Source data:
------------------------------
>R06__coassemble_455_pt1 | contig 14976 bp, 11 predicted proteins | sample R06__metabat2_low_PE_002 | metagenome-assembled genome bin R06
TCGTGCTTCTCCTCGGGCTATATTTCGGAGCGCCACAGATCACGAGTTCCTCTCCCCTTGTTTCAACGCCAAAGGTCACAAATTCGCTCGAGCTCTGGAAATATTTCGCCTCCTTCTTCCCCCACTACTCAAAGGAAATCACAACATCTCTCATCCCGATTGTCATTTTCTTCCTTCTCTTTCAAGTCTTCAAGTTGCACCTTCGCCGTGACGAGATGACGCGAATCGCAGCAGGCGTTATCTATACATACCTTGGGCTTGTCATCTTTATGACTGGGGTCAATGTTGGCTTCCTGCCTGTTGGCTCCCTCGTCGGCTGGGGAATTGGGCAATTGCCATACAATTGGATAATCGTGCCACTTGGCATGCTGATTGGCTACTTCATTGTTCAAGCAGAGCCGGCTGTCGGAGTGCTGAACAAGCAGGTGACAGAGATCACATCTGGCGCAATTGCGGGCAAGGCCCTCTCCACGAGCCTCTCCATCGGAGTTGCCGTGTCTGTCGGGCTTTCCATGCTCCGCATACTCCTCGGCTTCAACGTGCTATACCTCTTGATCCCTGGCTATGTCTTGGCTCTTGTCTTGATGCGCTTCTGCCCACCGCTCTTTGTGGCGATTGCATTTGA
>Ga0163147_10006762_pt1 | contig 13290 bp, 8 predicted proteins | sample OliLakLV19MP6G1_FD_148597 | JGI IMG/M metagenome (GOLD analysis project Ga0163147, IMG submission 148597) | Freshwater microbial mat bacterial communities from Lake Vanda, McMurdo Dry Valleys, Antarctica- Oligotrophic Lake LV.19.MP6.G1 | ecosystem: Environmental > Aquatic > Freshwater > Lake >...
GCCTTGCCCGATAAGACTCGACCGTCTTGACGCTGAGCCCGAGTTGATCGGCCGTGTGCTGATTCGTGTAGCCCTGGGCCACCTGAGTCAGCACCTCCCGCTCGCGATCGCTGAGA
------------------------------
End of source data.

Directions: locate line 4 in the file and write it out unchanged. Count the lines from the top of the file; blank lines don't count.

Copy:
GCCTTGCCCGATAAGACTCGACCGTCTTGACGCTGAGCCCGAGTTGATCGGCCGTGTGCTGATTCGTGTAGCCCTGGGCCACCTGAGTCAGCACCTCCCGCTCGCGATCGCTGAGA